This study is not meant to study geriatric populations. On the contrary, it was proposed as a contribution to a better understanding of active ageing in a social participation perspective. Supported by this argument, another important finding from this study is the lack of correlation between social participation and age, which argues against the idea that older people have greater difficulty performing activities and participating in society, as reported in previous research [31
]. The APPM results may have been influenced by the fact that the participant could mark “not applicable” if some those questions were not significant to them, answering only the ones that match his or her interests [19
]. Since the questionnaire is a tailored, person-centered measure, it was less likely influenced by age or other personal factors.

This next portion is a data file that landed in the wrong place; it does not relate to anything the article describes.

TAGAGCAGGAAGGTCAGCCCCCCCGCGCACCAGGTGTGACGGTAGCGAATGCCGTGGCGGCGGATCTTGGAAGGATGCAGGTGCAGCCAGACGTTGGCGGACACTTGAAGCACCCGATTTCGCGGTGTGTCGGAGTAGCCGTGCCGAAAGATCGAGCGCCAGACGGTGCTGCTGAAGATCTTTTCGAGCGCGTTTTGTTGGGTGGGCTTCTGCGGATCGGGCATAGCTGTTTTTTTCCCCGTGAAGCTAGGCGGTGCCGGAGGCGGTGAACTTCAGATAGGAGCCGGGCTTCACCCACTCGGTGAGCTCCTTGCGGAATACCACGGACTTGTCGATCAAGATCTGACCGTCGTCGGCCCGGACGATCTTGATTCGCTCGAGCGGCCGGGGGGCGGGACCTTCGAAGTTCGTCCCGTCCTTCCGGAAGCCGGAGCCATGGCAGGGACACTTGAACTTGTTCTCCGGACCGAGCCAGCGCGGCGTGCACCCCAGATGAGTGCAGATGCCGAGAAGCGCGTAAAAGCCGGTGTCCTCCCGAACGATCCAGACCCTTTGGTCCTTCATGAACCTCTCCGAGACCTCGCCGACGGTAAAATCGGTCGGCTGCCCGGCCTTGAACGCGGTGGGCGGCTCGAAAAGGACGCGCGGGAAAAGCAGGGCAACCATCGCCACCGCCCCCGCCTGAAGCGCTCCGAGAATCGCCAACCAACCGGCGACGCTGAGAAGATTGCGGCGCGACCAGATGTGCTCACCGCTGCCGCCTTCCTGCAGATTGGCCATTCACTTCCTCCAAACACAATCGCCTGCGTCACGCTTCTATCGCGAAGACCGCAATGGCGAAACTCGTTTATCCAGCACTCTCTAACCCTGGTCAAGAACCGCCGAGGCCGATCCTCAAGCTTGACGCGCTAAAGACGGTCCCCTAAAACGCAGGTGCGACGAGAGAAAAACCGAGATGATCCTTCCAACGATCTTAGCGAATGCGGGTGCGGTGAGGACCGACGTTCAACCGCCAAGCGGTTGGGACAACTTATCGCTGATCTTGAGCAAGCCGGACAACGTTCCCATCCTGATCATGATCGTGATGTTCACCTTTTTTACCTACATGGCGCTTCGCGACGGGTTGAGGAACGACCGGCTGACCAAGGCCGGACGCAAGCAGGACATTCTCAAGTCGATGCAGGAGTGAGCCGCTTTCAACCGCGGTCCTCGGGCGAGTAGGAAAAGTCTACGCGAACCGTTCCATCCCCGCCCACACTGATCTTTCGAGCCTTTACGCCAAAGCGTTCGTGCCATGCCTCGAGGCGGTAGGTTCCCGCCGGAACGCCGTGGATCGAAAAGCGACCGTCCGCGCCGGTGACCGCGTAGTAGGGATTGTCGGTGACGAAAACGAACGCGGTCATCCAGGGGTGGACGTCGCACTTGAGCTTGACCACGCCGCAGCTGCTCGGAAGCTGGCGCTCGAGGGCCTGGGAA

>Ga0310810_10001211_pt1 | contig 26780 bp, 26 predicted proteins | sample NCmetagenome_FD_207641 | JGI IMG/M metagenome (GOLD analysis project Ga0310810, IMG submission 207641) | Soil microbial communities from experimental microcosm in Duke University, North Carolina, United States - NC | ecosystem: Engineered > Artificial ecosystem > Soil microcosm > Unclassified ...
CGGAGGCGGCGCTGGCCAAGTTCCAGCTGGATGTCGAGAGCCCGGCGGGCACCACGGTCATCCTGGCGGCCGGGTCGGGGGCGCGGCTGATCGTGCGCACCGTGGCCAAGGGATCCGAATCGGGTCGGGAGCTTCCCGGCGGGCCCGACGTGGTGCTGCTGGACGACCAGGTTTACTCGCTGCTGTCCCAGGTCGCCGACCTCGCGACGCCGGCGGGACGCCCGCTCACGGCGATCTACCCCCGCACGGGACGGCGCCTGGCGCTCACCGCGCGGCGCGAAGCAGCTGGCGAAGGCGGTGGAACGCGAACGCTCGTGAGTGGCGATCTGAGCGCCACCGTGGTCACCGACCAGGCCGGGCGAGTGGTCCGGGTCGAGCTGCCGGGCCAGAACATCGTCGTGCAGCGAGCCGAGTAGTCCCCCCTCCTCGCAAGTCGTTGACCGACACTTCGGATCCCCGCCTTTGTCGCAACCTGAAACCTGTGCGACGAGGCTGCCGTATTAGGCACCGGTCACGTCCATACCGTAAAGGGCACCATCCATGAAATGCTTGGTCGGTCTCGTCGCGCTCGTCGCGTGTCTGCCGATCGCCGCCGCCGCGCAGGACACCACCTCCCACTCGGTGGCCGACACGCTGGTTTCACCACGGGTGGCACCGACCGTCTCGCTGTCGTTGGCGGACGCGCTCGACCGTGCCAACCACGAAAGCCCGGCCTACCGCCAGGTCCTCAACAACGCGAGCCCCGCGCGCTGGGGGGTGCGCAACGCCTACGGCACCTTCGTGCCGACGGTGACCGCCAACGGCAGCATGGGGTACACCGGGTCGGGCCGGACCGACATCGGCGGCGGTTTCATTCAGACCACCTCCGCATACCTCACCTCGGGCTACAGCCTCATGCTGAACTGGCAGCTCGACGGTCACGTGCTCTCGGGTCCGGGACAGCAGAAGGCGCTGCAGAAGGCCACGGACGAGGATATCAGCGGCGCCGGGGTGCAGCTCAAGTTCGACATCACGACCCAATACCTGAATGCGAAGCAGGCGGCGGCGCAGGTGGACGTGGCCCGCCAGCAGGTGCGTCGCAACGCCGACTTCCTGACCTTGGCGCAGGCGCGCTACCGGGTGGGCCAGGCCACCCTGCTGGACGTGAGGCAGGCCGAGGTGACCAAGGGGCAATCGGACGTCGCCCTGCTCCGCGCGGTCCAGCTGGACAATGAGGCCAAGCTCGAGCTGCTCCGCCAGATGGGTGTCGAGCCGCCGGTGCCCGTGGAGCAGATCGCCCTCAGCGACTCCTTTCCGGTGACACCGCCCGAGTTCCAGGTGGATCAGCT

There was, at the same time, no correlation between age and psychosocial impact of AT. Therefore, we conclude the mobility devices could be beneficial at any age, as already documented in previous research [32
]. However, they are perceived as stigmatizing by many older adults [33
] and sometimes difficult to deal with [32
]. Consequently, policies should encourage the prescription of easy to manage assistive devices for mobility and accessible environments, to increase quality of life and to compensate for activity limitations, facilitating independent living and helping older persons to be more active and independent [27